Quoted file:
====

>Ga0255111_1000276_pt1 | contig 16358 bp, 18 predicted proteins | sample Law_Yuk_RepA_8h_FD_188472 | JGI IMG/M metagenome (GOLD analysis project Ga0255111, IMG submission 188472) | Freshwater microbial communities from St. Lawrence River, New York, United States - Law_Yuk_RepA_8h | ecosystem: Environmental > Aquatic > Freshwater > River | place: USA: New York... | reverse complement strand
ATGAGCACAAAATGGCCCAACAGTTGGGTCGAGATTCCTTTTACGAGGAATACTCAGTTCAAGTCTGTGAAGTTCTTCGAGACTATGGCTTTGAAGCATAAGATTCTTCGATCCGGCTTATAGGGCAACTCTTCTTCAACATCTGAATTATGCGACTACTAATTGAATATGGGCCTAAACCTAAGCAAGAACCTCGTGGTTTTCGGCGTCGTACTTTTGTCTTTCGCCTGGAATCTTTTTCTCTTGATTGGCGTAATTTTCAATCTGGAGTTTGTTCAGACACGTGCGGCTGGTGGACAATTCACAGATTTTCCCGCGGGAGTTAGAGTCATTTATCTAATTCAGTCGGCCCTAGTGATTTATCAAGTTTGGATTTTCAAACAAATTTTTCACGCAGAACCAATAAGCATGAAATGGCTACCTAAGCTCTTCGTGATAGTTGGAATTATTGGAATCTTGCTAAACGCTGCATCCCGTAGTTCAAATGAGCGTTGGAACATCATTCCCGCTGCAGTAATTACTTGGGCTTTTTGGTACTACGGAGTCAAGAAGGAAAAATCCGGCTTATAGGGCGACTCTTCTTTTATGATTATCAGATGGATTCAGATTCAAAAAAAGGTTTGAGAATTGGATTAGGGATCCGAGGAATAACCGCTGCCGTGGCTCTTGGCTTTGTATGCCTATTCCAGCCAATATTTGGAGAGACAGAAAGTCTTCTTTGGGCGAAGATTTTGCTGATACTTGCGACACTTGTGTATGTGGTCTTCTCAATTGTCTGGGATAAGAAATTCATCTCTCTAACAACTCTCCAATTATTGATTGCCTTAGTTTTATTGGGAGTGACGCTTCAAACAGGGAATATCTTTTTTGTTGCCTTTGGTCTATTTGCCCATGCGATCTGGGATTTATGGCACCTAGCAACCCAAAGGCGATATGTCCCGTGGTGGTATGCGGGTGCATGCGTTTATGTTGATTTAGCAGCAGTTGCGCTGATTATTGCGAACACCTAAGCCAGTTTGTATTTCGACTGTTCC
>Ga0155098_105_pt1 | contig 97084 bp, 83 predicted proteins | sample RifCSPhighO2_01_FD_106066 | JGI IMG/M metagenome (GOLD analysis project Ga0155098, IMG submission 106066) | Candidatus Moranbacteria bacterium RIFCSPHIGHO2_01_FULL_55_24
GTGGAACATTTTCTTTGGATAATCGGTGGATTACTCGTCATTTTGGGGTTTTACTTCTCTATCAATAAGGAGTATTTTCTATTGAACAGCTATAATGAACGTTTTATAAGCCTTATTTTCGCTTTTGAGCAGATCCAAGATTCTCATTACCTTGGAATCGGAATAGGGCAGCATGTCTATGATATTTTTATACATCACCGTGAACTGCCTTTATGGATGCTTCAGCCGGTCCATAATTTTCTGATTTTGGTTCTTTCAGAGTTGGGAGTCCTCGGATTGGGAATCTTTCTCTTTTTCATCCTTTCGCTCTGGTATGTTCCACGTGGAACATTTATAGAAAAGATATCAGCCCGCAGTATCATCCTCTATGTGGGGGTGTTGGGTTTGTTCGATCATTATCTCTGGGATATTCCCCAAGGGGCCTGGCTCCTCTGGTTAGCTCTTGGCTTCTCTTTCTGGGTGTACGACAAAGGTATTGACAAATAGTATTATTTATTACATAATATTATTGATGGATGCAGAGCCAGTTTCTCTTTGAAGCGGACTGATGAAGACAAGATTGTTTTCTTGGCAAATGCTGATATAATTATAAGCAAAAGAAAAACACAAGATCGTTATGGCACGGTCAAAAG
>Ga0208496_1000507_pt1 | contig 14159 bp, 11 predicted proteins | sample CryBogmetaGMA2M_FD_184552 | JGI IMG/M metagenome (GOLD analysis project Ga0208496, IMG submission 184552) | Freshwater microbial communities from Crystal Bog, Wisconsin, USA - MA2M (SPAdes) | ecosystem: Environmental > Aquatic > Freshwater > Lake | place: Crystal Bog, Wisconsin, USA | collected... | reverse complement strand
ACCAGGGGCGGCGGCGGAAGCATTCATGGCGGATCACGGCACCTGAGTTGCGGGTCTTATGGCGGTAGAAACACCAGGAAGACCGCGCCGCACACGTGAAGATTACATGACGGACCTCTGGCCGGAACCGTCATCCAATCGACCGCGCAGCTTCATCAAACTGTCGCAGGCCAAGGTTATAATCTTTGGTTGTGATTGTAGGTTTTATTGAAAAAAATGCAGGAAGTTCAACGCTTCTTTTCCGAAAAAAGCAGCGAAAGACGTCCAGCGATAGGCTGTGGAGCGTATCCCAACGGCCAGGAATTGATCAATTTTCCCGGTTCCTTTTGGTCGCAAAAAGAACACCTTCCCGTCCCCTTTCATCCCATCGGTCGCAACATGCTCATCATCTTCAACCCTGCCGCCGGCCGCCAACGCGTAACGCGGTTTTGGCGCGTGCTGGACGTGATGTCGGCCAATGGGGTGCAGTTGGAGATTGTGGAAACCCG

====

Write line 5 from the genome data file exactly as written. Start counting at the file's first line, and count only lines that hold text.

>Ga0208496_1000507_pt1 | contig 14159 bp, 11 predicted proteins | sample CryBogmetaGMA2M_FD_184552 | JGI IMG/M metagenome (GOLD analysis project Ga0208496, IMG submission 184552) | Freshwater microbial communities from Crystal Bog, Wisconsin, USA - MA2M (SPAdes) | ecosystem: Environmental > Aquatic > Freshwater > Lake | place: Crystal Bog, Wisconsin, USA | collected... | reverse complement strand